March 11, 2015
Lamar Sally Says Court Battle with Sherri Shepherd over Surrogacy Is 'Heartbreaking'
By Emily Strohm
Sherri Shepherd will have to wait a little longer to see if a judge declares her to be the mother of a baby boy born to a surrogate last August.
On Wednesday, a Pennsylvania judge continued the hearing to determine who should be the mother of the child – Shepherd, the surrogate or the egg donor – until April 21. While court proceedings were closed, PEOPLE has learned Shepherd has yet to testify. Despite that, the former View host's second husband Lamar Sally claims his ex-wife does not want to be a parent to the now 7-month-old child they agreed to have via surrogate before their 2014 split.
According to Sally, he and Shepherd, 47, initially agreed to use his sperm and a donor egg with a surrogate after doctors discovered her eggs were not viable. Sally claims Shepherd had a drastic change of heart months into the surrogate's pregnancy, and no longer wished to be associated with the child. Sally currently has custody of the baby.
The surrogate, Jessica Bartholomew, is currently listed as the child's mother on the birth certificate, but is fighting to have that changed.
"I'm just frustrated that I'm the mother of the baby, but hopefully when we come back again all that will change," Bartholomew told PEOPLE after leaving court on Wednesday.
Sally, meanwhile, spoke to PEOPLE about the emotional toll the court proceeding has taken.
"It's heartbreaking, actually, very heartbreaking," Sally, who testified at the hearing, told PEOPLE outside court.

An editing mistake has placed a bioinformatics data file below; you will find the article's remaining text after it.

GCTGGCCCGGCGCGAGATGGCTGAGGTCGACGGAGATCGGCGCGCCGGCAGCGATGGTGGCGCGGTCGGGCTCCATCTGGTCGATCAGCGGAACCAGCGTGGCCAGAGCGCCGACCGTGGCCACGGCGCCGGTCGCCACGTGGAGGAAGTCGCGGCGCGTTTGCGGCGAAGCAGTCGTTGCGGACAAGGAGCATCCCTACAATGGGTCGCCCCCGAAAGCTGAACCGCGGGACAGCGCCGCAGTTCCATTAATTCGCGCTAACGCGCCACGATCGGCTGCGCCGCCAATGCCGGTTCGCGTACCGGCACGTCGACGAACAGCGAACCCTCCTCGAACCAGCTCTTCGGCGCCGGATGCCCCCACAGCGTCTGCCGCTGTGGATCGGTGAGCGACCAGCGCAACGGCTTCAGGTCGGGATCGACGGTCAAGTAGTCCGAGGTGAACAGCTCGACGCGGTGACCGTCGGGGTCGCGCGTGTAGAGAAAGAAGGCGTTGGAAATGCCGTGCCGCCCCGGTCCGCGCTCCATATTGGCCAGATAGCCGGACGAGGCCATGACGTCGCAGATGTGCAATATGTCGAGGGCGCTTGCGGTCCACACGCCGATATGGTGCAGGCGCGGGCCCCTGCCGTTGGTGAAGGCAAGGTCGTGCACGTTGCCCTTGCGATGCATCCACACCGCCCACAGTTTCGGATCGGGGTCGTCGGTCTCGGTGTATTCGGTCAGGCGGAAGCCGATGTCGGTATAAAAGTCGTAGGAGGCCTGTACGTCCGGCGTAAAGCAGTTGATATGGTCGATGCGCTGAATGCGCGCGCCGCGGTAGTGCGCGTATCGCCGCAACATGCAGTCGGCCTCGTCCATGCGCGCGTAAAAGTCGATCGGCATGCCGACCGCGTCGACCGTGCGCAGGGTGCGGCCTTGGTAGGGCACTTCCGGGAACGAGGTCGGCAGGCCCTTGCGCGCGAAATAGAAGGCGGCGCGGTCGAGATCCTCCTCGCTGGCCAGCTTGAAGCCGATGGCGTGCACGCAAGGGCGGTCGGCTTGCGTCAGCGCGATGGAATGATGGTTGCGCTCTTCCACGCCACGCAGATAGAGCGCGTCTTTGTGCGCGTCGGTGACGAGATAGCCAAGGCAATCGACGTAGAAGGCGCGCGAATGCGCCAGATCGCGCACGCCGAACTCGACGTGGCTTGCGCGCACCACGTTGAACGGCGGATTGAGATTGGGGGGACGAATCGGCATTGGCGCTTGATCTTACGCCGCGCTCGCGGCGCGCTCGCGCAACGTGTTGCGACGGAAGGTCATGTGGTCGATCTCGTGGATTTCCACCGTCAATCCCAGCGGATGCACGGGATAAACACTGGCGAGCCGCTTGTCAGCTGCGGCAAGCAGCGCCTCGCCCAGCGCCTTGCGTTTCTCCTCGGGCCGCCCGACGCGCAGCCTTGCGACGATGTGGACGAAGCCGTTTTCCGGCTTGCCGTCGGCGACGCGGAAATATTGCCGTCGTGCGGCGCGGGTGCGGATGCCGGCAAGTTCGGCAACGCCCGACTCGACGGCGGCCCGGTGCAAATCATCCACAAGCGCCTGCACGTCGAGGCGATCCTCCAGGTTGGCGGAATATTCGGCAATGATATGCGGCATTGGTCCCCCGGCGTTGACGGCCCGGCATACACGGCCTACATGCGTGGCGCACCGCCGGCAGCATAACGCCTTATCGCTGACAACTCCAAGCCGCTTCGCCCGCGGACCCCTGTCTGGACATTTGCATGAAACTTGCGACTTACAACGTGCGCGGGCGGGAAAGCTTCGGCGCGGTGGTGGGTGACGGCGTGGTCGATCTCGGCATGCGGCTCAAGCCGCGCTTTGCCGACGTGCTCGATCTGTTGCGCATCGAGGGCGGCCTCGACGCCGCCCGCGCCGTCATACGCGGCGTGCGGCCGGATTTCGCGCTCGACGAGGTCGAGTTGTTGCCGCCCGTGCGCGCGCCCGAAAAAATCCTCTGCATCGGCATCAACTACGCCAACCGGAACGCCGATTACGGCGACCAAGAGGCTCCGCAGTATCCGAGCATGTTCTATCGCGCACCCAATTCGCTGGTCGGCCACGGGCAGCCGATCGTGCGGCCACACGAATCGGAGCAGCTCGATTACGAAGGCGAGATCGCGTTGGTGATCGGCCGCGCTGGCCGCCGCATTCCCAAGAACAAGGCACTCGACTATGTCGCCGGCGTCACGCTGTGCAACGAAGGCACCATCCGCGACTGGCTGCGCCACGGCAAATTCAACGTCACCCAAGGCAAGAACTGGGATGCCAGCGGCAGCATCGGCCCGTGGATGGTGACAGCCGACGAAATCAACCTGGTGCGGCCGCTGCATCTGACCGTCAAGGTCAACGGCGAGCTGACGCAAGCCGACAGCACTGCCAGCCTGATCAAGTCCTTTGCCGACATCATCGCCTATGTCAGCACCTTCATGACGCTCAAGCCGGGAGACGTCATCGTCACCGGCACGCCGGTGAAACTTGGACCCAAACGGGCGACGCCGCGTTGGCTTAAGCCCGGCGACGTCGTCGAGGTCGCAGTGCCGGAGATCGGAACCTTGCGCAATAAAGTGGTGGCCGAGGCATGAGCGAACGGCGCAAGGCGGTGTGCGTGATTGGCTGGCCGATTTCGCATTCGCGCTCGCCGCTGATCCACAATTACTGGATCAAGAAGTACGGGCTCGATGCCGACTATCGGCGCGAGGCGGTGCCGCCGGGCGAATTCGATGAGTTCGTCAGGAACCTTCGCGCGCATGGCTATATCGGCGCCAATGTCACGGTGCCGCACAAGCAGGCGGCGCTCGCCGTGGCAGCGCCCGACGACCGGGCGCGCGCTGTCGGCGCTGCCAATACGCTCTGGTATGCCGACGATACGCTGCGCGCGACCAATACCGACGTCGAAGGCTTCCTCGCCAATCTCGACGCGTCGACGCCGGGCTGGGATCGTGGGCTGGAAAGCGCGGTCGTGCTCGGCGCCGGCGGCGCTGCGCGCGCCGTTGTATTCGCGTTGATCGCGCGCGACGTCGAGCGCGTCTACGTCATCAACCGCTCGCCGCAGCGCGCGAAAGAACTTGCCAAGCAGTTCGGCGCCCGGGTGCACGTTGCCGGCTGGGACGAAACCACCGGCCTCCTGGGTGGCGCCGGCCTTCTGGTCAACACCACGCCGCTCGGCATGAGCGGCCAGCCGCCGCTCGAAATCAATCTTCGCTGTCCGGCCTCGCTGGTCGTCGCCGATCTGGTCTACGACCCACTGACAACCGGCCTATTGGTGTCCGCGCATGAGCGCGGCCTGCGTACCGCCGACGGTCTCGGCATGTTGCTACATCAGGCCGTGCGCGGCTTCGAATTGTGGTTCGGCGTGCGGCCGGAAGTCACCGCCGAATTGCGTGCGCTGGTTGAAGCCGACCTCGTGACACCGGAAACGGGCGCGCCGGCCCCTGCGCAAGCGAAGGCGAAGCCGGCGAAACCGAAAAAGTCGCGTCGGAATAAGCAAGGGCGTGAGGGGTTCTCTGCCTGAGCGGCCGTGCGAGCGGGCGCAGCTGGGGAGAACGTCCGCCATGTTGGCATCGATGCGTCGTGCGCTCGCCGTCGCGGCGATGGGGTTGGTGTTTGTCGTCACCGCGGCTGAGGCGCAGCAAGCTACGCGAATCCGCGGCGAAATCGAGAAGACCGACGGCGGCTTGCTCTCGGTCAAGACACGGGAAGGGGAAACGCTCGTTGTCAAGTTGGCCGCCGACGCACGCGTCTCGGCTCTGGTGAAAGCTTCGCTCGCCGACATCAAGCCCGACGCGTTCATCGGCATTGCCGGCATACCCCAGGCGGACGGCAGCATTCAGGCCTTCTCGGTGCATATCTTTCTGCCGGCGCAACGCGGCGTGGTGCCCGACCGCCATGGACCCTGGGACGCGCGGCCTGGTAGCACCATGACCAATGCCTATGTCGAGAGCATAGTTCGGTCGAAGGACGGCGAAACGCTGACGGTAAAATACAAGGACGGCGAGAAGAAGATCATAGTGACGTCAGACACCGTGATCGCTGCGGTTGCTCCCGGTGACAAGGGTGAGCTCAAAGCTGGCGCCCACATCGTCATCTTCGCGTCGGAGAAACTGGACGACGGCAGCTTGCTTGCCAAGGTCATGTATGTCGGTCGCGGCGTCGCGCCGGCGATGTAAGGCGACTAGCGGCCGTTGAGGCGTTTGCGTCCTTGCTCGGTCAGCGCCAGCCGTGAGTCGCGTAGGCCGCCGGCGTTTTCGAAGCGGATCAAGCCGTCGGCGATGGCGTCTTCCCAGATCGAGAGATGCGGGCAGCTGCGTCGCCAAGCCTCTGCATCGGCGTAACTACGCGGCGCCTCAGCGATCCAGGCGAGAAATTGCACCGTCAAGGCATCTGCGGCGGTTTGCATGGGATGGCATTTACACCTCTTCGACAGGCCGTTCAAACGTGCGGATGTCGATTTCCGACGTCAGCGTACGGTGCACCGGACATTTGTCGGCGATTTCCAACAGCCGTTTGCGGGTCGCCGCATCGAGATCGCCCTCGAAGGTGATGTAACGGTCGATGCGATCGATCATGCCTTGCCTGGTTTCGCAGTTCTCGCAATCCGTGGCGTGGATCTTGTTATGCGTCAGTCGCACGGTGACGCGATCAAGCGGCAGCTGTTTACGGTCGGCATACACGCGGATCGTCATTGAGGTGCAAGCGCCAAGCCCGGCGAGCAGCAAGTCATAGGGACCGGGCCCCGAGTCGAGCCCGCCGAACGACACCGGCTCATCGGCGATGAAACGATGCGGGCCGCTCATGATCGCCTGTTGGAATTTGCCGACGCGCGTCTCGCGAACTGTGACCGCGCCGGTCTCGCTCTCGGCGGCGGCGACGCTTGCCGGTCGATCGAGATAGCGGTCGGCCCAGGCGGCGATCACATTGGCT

The couple used Reproductive Possibilities to arrange the surrogacy, and the owner of the company, attorney Melissa B. Brisman, also attended the proceedings Wednesday since the outcome could have implications on future surrogacy cases.
"That's why we're all here," Brisman told PEOPLE outside court. "Regardless of the Sallys, it's not about the Sallys. We want intact families from surrogacy. If you enter into a surrogacy, we want you to be liable for the child you created. That is beyond this case. This is about surrogacy."
"Our office has done 200 of these [a year] and this is the first time we've had this happen," Brisman said. "It's usually the intended parents who are afraid that the carrier may want to keep the baby."
"It's an unusual circumstance where you have someone who came into a relationship and then doesn't want the baby," she added.
Shepherd is expected to testify once court reconvenes next month.